The Johari Window:A cognitive psychological tool

The Johari Window was developed by American psychologists Joseph Luft and Harry Ingham in the 1950’s, when they were researching group dynamics. The name was devised from a combination of their first names.

In Coaching I use this tool to identify the areas a client needs to explore to enhance his self awareness. The Johari Window represents a gamut of information ranging from feelings, experiences, views, attitudes, skills, intentions and motivation amongst other emotions – within or about a person – in relation to their group from four different views.

In my Coaching Model, during the stage of assessing the current reality I partner with my client to explore each of the four areas drawing on information from all available sources.

The Four Areas:

1. What is known by the person himself and is also known by others  : This one is the easiest to access. Just the right questions and a good rapport are the ingredients needed to get the client talking freely.   image009

2. What is unknown by the person about himself but which others know : In exploring this area we (client and me) use the results of carefully constructed feedback processes such as 360 degree feedback and psychometric instruments that involve other stakeholders such as subordinates, superiors, peers and clients.

3. What is known by the person about himself but which others do not know : This requires the development of utmost faith of the client in the coach and onus pretty much lies on the coach to provide that safe space where the client wants to share his personal/innermost feelings. This calls for utmost respect for the client, high integrity to uphold the clause of confidentiality, deep listening skills to hear what is ‘not’ being said, powerful questions to unravel what is not being said on the coach’s part.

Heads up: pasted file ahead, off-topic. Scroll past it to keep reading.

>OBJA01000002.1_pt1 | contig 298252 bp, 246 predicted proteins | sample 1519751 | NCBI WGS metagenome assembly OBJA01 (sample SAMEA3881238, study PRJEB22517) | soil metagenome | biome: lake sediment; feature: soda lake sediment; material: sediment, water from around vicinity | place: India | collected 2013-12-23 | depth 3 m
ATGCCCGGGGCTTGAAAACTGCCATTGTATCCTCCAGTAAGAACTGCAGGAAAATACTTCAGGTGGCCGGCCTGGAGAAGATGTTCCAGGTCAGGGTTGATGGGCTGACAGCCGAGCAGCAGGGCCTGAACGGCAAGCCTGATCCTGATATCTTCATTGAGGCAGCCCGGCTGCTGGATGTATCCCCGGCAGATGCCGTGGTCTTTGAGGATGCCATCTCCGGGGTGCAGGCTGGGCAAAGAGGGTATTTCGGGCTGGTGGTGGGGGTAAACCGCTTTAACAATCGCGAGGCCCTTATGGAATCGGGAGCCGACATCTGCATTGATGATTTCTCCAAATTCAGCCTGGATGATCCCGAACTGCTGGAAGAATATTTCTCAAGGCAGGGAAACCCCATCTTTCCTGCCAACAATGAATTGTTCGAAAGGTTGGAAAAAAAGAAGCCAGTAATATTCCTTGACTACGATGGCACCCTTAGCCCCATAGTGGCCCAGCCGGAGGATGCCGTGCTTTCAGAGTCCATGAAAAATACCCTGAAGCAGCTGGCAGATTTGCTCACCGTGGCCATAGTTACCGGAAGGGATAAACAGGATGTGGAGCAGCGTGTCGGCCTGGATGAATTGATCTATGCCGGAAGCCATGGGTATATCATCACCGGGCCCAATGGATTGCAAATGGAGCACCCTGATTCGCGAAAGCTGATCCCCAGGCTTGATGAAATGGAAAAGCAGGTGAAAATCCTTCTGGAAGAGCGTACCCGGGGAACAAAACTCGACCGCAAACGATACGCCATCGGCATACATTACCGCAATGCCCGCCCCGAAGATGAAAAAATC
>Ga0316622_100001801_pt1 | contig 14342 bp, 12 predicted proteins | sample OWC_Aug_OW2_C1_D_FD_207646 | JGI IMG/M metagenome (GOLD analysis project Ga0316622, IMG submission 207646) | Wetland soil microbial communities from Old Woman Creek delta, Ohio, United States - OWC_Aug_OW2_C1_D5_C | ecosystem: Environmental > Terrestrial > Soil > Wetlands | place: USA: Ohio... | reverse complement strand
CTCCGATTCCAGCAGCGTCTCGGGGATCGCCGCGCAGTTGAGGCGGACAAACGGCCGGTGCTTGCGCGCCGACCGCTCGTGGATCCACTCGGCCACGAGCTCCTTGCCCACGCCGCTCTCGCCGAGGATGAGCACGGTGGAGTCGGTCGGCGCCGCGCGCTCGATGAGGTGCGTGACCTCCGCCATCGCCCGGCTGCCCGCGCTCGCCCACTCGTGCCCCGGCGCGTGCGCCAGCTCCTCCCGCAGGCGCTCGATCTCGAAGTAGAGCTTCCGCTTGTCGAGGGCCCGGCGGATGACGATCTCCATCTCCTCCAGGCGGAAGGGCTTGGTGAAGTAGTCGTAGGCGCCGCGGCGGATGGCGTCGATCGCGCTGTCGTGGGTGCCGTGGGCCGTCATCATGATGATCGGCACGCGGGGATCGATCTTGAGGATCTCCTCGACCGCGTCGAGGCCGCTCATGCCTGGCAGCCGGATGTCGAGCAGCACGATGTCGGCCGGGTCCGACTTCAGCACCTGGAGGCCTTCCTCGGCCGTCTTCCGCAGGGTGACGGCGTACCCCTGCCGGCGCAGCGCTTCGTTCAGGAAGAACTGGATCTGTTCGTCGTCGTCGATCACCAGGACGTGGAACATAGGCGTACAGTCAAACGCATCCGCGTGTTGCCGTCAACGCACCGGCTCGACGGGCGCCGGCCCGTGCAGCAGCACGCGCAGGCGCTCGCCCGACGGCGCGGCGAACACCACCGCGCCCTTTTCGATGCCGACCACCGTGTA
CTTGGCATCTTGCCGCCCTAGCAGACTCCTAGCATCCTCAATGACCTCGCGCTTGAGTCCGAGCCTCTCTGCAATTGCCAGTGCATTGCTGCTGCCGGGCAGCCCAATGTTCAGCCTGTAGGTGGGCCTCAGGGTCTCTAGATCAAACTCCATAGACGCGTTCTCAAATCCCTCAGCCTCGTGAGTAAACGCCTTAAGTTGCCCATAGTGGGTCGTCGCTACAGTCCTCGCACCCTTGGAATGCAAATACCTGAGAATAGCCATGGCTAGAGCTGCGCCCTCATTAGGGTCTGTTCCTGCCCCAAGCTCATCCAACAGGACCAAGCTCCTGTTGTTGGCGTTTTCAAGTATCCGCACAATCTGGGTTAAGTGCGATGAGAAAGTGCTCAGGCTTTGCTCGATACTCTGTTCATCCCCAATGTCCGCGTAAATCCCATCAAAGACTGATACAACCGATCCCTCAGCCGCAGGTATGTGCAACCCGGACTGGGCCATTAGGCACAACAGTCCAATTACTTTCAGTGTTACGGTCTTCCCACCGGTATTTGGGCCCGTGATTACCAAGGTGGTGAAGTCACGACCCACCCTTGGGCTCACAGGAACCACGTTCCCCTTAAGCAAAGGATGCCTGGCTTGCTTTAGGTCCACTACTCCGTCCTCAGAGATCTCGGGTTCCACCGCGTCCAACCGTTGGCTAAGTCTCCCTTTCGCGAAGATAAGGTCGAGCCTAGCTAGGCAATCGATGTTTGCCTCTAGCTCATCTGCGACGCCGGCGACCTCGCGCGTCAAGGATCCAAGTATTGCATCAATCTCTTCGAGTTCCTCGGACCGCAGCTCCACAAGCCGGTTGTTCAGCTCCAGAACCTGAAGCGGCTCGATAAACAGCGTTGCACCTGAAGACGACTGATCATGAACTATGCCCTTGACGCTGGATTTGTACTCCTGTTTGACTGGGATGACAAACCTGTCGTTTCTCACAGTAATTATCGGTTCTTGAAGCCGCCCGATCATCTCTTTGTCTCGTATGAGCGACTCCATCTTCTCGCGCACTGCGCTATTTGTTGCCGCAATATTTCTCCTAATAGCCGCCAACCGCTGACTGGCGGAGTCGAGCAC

4. What is unknown by the person about himself and which even others do not know: This undiscovered self may include traits/information which may be both good and not so good and may forever remain undiscovered or may come to light someday. This information also has an unknown potential to influence the rest of the Johari Window.

Usually The Johari Window is used in administrating an understanding of:

  • How individuals communicate with themselves and with others
  • How they percieve their place in the world
  • How they present themselves to their ownselves
  • How they present themselves to others

It can be used as a tool in coaching as I do to enhance the current reality, or as a self development tool to consider one’s behavior and reaction patterns, as an OD and management tool to understand team dynamics.

Carrying its benefits and limitations this feedback tool is again effective only and when the individual moving through the process proceeds further to make and carry out developmental plans.

Train the Trainer : Reflections : Week 1

Shalini Verma 

I am currently taking a new course: Train the Trainer at International Coach Academy, Australia. This is an endeavor to develop my skills to use the tool of teleclasses most effectively in my Coaching business.


The brilliant facilitators Karen Cappello and Sheri Boone will be leading the classes. We were joined by the global director at ICA, Kurt Stewart.


We kicked off the class talking about the adult learning principles (Andragogy:  nature of teaching of adults) and the ICA learning model.


Kurt shared the story of how the seeds of International Coach Academy were sown by the founding director: Robyn Logan and how later she and Bronwyn Bowery teamed up sharing the vision of creating the No.1 coach training school. The ICA training model is solidly based on these principles of how adults learn.


As a part of the program I am required to reflect on some questions. Here are the reflections from Week 1:


Q. What outcome would I like to receive from this Train the Trainer class?